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Fermi Energy of Liquid He3

by atomicpedals
Tags: energy, fermi, liquid
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atomicpedals
#1
Feb19-12, 04:42 PM
P: 196
1. The problem statement, all variables and given/known data

The atom [itex]He^3[/itex] has spin 1/2 and is a fermion. The density of liquid [itex]He^3[/itex] is [itex]0.081g/cm^3[/itex] near absolute zero. Calculate the Fermi energy [itex]\epsilon_F[/itex] and the Fermi temperature [itex]T_F[/itex]

2. Relevant equations

[itex]\epsilon_F = \frac{\hbar^2}{2m}(\frac{3 \pi^2 N}{V})^{2/3}[/itex]

[itex]T_F = \frac{\epsilon_F}{k}[/itex]

3. The attempt at a solution

In the problem I'm given the density is [itex]0.081g/cm^3[/itex], which is my N/V. Assuming that m is the mass of [itex]He^3[/itex], then [itex]m = 5.008*10^{-24}g[/itex]. I should then be able to do a straight forward plug-n-chug; however my units don't work out as I get:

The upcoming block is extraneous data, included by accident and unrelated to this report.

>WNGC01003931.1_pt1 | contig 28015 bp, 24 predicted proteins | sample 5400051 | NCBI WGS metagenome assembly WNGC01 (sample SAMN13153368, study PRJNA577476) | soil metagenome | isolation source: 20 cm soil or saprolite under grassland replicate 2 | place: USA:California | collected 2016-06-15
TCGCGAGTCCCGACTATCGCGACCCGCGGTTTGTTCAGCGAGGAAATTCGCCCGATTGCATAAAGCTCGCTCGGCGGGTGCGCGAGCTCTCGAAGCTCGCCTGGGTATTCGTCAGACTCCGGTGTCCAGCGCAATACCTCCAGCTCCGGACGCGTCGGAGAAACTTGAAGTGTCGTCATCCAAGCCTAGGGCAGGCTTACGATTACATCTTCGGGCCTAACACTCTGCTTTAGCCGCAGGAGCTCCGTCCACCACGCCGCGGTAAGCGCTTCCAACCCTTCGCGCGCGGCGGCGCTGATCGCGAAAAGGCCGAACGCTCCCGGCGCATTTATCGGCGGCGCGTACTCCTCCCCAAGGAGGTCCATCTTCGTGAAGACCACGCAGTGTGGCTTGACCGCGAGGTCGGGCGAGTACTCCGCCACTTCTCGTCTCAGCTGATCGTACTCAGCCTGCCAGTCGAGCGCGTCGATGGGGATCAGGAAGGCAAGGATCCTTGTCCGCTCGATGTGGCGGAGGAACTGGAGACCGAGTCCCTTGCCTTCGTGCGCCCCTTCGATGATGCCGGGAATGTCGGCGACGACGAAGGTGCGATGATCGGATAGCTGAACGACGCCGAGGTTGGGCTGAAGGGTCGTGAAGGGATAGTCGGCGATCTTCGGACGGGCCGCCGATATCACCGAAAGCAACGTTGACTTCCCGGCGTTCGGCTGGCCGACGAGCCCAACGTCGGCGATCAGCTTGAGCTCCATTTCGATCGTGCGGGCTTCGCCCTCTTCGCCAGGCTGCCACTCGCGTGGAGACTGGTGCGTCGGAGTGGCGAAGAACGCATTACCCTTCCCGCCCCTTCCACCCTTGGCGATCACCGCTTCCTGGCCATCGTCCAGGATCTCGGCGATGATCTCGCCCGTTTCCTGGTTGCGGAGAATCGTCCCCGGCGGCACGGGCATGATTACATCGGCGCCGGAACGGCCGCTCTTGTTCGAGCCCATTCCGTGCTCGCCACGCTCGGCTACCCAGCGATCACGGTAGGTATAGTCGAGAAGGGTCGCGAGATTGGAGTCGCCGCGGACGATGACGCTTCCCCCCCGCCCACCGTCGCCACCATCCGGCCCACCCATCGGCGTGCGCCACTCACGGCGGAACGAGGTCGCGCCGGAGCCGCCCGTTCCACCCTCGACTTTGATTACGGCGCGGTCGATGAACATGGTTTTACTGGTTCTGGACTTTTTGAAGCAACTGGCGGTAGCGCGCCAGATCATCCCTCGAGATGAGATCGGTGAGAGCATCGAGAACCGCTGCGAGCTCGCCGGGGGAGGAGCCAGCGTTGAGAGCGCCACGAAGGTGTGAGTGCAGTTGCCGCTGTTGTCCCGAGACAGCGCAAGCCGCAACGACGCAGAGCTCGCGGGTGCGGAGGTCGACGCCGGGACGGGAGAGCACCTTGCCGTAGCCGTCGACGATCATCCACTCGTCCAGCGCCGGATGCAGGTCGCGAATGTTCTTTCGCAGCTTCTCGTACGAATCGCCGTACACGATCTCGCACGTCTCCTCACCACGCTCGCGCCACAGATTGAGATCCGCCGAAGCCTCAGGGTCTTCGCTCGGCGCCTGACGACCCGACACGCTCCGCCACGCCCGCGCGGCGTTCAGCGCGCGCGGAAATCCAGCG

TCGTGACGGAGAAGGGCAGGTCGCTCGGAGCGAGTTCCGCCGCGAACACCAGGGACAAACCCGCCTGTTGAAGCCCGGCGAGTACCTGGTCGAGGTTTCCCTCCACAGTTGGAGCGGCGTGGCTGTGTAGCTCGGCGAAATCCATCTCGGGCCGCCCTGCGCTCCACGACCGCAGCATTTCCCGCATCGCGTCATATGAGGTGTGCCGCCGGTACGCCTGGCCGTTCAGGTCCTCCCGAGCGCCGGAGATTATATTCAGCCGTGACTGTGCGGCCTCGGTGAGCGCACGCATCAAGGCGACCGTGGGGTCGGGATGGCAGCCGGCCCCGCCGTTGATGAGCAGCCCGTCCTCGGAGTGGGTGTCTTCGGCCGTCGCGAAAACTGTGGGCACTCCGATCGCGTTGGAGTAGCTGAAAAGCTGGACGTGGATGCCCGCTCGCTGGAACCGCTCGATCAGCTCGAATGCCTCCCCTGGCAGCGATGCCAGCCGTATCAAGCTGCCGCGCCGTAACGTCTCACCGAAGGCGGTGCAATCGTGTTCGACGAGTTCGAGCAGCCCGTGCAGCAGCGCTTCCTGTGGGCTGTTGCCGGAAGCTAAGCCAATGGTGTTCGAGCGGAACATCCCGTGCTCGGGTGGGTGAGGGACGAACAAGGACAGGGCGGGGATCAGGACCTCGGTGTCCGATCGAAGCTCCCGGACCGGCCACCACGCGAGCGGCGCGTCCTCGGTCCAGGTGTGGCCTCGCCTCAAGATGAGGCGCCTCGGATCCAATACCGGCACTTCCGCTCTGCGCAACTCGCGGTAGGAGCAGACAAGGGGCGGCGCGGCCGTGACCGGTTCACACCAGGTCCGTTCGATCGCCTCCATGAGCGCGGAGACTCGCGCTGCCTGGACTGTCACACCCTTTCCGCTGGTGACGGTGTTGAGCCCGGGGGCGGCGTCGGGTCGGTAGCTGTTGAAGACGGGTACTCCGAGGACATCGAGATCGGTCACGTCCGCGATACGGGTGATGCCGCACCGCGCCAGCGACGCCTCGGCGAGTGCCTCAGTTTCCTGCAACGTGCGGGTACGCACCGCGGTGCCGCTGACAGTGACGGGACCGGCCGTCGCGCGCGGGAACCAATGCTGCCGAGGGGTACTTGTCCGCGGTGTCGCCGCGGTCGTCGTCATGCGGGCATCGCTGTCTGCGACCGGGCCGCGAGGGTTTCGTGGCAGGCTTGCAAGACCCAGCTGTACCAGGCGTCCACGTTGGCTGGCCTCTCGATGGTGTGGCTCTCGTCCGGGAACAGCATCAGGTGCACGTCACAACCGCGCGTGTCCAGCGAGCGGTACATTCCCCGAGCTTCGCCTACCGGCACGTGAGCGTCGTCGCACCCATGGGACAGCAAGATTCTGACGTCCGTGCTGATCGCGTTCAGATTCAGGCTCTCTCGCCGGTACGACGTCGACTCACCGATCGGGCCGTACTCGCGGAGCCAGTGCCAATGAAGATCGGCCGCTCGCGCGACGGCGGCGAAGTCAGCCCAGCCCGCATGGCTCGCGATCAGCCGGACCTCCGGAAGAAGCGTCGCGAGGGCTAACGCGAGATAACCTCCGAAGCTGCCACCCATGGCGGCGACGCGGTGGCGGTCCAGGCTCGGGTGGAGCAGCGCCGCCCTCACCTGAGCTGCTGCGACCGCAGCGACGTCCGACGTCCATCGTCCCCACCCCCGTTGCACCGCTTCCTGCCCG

[itex]\epsilon_F = \frac{\hbar^2}{1.0016*10^{-23}g}(3 \pi^2 0.081g cm^{-3})^{2/3}=1.99*10^{-50} kg^{5/3} m^2 s^{-2}[/itex]

Clearly, this is not a unit of energy. What am I doing wrong?
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atomicpedals
#2
Feb19-12, 08:25 PM
P: 196
I need to use number density, rather than straight density. Which should take care of my problem.


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